State Senate approves $420m supplemental budget
Elderly, disabled would benefit
After adopting a pair of Republican amendments aimed at compelling the Patrick administration to disclose additional budget details, the Senate passed a $420 million supplemental budget yesterday that funds surging Medicaid costs and services for the elderly and disabled, shores up the State Police, and is aimed at preventing the closing of corrections facilities.
During a session attended by just two members, Senator Bruce Tarr, Republican of Gloucester, said Republicans never intended to block funding for vital human services programs, but hoped to get answers from the Patrick administration about the need for increased spending just three months into a new budget year. The other member on hand was Ken Donnelly, Democrat of Arlington.
“We’ve got some answers that have been less than clear,’’ Tarr told reporters after the session. “There were some accounts that needed to be funded. Some of the human services were going to need this assistance. We weren’t going to stand in the way of providing those needed services.’’
Tarr said fluctuating budgets are not uncommon in “recessionary times.’’
He added that the budget approved by lawmakers and signed by the governor in June anticipated a 3 percent climb in Medicaid rolls, but the rolls actually climbed 5 percent, a big difference in a program that costs billions of dollars.
Although the bill still needs final enactment in each branch to reach Governor Deval Patrick’s desk, Senate President Therese Murray expressed relief that the bill cleared the Senate after days of delays.
“It’s about time,’’ she said, pointing out that letters were supposed to go out yesterday to alert people of the closing of group homes, the canceling of adult day services, and the shutdown of mental health facility beds. At the urging of Senate leaders, she said, the letters were not sent.
“This is progress,’’ she said.
The proposal spends $203 million in one-time federal funds on Medicaid programs for the low-income and disabled and uses another $195 million in federal funds to replace planned spending from the state’s rainy day fund. The bill also includes $5 million for State Police and about $25 million for the Department of Correction.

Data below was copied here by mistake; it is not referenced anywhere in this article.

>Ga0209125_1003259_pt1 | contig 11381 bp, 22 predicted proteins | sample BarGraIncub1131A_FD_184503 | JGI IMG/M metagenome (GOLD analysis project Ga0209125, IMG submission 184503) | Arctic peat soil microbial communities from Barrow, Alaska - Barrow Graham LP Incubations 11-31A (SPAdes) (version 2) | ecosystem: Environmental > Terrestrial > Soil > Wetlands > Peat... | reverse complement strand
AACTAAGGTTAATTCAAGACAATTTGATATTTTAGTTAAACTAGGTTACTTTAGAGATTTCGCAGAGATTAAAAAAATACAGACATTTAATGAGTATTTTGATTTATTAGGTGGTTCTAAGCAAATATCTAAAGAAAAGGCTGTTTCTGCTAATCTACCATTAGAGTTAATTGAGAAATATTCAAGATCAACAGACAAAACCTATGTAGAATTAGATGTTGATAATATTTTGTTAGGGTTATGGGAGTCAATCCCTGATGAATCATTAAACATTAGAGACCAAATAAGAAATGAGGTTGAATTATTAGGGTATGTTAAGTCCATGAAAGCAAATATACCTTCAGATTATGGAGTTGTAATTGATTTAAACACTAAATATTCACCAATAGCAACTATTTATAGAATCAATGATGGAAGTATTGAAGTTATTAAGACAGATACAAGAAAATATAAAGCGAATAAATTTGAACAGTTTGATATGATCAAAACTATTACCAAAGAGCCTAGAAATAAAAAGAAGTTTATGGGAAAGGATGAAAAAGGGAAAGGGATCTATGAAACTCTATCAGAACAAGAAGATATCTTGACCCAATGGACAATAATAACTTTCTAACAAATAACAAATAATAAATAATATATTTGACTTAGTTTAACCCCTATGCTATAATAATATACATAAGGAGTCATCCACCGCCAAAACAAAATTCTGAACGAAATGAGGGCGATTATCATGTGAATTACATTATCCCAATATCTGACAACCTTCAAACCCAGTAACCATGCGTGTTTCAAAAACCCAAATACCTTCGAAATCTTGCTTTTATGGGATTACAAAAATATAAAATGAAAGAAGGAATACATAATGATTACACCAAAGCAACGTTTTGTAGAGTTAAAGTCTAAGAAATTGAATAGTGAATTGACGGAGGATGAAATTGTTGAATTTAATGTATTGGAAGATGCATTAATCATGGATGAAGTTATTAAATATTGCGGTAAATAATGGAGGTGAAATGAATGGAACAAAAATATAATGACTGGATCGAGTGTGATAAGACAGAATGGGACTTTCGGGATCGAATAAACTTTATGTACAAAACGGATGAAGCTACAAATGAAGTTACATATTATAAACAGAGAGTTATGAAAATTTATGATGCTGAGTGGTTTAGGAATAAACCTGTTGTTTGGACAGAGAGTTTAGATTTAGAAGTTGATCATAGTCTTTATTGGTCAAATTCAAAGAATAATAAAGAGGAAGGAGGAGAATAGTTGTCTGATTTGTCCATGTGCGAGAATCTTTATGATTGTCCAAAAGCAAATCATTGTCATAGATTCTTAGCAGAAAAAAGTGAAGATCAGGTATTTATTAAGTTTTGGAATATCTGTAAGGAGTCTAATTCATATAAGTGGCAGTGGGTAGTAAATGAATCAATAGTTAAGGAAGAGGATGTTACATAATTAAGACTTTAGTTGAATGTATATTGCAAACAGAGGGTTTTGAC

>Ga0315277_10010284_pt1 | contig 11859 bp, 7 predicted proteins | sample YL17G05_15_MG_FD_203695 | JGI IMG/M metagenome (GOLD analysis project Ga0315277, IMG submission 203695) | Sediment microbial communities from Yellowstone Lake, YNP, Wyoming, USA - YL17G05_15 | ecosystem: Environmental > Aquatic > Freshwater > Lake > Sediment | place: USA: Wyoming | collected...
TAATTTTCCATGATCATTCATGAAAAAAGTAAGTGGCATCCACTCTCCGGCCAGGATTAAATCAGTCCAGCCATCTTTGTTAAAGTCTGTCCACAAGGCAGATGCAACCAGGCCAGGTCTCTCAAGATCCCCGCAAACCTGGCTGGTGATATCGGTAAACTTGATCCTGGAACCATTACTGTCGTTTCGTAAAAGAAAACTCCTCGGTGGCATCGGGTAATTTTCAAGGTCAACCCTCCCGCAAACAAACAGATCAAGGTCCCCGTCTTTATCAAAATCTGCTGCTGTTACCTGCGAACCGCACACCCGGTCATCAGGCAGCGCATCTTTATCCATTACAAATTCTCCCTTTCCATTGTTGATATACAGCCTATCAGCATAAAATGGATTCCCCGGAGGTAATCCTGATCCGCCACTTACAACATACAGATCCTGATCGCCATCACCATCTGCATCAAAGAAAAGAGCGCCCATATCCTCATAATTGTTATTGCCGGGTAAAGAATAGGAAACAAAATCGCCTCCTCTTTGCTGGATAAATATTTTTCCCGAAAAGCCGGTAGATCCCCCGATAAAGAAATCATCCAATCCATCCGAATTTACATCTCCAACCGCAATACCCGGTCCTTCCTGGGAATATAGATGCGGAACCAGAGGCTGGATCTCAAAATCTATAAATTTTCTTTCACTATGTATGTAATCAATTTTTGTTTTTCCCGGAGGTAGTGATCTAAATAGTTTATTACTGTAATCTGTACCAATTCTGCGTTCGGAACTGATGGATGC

The House, which meets Tuesday, will have to consider the Senate amendments before deciding whether to give the bill final approval.
Before it arrived in the Senate, the spending bill had stalled in the House for a week, as Representative Karyn Polito, a Republican candidate for state treasurer, blocked its passage. Polito said that more of the funds should be put into savings, that the proposal should be cut in half and revisited in January, and that collectively bargained raises funded in the bill should be put on hold.
The proposal passed the House Monday, with the blessing of Republican leadership, after Polito arrived late to the morning session and missed a chance to block it. It was unclear yesterday if she intended to continue her hold on the bill when the House gavels back in at 11 a.m. Tuesday.
Asked whether he would urge his House colleagues to support the bill, Tarr said: “I think the House has to do its due diligence. The members of the House need to feel comfortable.’’
One amendment, offered by Tarr and adopted by the Senate, requires the Department of Correction to issue a report on the reason it needs new funding and to describe the potential for any additional spending needs, as well as the potential for any facility closings or inmate releases.
A second Tarr amendment requires Patrick’s budget chief to report the amount of revenue necessary to support the proposed spending, as well as any further spending that might be required as a result.
Both reports would be due within 30 days after the bill passes.
The Senate also adopted an amendment offered by Senator Stephen Brewer, Democrat of Barre, that included language for foster care and moved funds among various Medicaid accounts.
An amendment offered by Senator Robert O’Leary, Democrat of Barnstable, and backed by the business community, intended to alter a provision dealing with ambulance care, was rejected.
Senate Republicans lifted their hold on the bill shortly after receiving a letter from Patrick’s budget chief, Jay Gonzalez, who questioned the GOP’s “motivation’’ for blocking the spending proposal.
In his letter, Gonzalez wrote that in June lawmakers sent Patrick a budget that “did not adequately fund’’ the state prison system. Patrick, in response, vetoed other spending and proposed redirecting it to the Department of Correction.
The governor also said, at the time, that without a pair of prison reform proposals — consolidated procurement and early parole eligibility for certain nonviolent drug offenders — additional funding could be necessary.
Gonzalez added that “no additional level of state revenue’’ would be necessary to support spending provided for in the bill.